3. The Flavia de Luce books by Alan Bradley. I’ve posted about my love for these books before. I read the first three this year, I look forward to reading the 4th one in 2012. They are a refreshing take on the classic murder mystery, told with an incredible sense of humour and style. The series starts off with The Sweetness at the Bottom of the Pie, carries on with The Weed That Strings the Hangman’s Bag and A Red Herring Without Mustard and so far, concludes with I’m Half Sick of Shadows. So now you know and you can read accordingly.
  4. The Game of Thrones series by George R. R. Martin. I know that I was a little late on the uptake on this one, but I can’t remember the last time I was so invested in a story and it’s characters. Martin actually makes me afraid to turn the page. Yes, the story will advance, but it may not always turn out well for my favourites. I’ve read the first three books so far and they are a commitment. They will take a long time to get through but the pay off is huge. And if you can’t see yourself reading the books, watch the first episode of the HBO series and see if you still feel the same way.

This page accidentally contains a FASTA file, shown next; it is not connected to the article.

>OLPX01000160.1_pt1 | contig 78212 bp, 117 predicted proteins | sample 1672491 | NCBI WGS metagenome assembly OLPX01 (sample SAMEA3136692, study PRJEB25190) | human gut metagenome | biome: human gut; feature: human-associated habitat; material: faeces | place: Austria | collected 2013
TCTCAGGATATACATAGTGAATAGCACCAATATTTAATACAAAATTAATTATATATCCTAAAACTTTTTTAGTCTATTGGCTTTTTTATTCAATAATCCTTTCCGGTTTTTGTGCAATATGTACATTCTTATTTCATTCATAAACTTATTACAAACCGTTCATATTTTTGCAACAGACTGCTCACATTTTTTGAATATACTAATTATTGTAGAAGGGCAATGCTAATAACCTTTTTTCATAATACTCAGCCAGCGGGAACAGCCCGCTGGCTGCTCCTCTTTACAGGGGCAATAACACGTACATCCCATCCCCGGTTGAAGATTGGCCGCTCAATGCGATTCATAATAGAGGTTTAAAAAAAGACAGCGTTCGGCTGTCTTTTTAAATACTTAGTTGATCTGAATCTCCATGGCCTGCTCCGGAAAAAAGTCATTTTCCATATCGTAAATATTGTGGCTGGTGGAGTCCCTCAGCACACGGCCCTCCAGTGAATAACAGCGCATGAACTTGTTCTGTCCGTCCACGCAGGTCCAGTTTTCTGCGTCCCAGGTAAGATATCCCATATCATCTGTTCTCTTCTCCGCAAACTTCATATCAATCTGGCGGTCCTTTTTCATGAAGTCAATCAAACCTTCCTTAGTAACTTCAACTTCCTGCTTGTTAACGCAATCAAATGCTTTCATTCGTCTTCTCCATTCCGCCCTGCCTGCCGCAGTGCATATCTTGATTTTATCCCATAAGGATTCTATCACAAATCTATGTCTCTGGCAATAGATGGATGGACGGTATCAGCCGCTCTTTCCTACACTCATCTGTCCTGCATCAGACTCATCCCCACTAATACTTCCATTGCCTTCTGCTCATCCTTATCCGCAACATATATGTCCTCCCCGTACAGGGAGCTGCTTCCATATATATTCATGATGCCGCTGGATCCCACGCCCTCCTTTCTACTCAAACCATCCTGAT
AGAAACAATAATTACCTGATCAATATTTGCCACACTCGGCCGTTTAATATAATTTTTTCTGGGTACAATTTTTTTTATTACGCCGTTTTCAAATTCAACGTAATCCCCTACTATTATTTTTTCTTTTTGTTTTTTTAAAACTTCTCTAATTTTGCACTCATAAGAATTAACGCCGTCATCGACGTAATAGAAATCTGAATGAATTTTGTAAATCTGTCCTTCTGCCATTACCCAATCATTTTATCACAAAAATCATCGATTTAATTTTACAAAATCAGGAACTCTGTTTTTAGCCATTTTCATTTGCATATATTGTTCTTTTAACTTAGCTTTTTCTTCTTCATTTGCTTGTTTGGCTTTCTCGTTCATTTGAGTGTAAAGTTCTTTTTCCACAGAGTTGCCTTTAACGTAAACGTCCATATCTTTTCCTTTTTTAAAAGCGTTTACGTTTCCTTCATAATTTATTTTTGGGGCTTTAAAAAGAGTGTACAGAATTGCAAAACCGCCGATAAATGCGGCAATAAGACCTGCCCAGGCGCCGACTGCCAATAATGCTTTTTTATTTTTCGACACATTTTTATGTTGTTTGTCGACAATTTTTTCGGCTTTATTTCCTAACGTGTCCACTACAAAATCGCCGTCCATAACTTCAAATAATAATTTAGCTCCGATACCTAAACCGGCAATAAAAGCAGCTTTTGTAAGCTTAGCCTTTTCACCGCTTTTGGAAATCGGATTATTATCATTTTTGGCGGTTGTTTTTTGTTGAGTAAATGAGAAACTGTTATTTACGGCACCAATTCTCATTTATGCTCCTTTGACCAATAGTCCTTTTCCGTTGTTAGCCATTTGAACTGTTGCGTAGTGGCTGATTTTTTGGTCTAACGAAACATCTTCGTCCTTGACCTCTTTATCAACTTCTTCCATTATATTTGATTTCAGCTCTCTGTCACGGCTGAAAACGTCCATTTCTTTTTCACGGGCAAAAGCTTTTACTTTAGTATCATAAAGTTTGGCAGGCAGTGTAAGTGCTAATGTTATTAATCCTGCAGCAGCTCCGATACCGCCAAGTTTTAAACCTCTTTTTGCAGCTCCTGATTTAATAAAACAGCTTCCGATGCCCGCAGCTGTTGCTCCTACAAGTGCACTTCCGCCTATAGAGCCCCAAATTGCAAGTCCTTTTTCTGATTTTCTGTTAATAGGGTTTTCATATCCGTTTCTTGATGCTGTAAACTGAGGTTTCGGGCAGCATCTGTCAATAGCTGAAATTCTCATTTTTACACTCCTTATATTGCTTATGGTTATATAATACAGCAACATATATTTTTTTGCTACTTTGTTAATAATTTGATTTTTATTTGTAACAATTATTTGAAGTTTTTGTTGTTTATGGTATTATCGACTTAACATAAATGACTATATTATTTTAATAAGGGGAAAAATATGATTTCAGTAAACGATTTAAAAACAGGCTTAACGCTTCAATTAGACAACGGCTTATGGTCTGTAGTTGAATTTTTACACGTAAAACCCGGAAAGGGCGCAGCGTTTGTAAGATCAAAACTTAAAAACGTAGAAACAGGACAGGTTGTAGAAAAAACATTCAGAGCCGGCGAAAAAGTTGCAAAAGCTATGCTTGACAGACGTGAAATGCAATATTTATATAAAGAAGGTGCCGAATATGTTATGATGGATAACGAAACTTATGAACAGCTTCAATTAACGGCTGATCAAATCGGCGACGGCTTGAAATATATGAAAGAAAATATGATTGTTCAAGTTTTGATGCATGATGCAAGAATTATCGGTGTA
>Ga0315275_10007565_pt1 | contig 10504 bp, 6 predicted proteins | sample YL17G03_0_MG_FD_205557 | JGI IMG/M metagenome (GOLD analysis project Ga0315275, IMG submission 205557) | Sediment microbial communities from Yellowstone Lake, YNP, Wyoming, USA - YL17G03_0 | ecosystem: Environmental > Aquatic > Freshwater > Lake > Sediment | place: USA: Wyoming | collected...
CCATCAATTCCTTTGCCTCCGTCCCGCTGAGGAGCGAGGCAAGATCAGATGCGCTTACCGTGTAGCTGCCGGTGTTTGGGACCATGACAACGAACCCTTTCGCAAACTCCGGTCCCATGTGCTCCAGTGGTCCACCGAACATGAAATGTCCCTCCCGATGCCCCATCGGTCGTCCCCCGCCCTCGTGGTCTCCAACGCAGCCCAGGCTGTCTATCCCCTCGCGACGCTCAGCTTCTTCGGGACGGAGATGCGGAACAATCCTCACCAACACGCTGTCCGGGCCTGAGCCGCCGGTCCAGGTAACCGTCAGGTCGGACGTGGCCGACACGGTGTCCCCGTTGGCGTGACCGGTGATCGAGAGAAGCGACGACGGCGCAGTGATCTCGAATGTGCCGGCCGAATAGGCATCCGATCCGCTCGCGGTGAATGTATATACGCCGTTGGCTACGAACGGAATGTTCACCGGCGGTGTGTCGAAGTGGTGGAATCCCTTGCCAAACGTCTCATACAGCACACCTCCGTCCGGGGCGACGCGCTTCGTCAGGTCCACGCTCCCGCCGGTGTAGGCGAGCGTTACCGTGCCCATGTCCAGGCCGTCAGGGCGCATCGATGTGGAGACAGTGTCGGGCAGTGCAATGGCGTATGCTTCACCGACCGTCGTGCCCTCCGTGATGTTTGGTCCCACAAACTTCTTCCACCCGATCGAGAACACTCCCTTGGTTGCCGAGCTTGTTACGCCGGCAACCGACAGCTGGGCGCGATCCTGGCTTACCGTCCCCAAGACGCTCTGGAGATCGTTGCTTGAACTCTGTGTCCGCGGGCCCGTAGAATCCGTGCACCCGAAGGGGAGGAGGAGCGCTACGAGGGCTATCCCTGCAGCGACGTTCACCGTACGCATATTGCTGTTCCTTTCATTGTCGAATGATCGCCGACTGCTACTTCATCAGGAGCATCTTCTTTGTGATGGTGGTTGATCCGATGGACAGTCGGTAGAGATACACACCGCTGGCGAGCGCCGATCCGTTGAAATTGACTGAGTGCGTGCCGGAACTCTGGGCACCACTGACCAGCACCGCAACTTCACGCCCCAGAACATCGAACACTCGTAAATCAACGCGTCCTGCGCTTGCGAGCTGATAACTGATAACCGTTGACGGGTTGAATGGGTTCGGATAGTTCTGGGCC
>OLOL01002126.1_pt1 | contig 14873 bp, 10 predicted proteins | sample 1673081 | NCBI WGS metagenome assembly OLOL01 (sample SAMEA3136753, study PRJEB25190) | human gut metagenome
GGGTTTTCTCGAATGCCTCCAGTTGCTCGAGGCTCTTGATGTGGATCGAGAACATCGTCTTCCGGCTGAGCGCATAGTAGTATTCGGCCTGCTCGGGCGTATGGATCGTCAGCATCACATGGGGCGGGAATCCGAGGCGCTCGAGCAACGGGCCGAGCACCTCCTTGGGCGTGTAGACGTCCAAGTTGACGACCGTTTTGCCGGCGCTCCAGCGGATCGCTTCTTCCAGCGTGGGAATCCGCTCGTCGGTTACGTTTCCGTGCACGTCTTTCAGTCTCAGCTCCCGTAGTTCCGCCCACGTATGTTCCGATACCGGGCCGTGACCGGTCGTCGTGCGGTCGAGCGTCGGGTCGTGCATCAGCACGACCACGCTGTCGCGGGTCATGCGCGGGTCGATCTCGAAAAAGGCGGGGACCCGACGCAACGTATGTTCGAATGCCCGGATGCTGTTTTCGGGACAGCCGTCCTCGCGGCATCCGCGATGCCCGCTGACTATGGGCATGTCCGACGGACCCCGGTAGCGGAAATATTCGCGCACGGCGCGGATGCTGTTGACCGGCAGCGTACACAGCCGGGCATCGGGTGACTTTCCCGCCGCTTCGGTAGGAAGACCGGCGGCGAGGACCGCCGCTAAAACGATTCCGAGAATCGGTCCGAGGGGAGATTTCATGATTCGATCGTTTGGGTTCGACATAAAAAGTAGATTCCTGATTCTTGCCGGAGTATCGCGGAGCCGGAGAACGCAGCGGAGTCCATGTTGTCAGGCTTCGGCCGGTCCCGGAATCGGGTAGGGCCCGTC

5. The Imperfectionists (2010, Tom Rachmann) was an incredible read. I loved every story, every chapter, every character. I loved the way that the story was constructed so that each chapter took you home with a different character, carried you along in time so that you could still check in with characters from other chapters and see how they’ve fared. It’s a bit of a sad read when you realize that it is also a commentary on the state of the newspaper industry today but the melancholy is worth it.
  6. The Reluctant King: The Life and Reign of George VI 1895-1952 (1990, Sarah Bradford). Despite the popularity of The King’s Speech last year, I still find that George VI is one of those monarchs that is overlooked, despite the extraordinary sacrifice that he made for his country. This biography tells the story of the man who wasn’t supposed to be king, but who wore the crown with dignity and aplomb after his brother abdicated in favour of a divorcee. Ultimately, the shy, quiet younger brother of Edward VIII would pay for this heavy burden with his life, the stress of the job proving to be too much for him.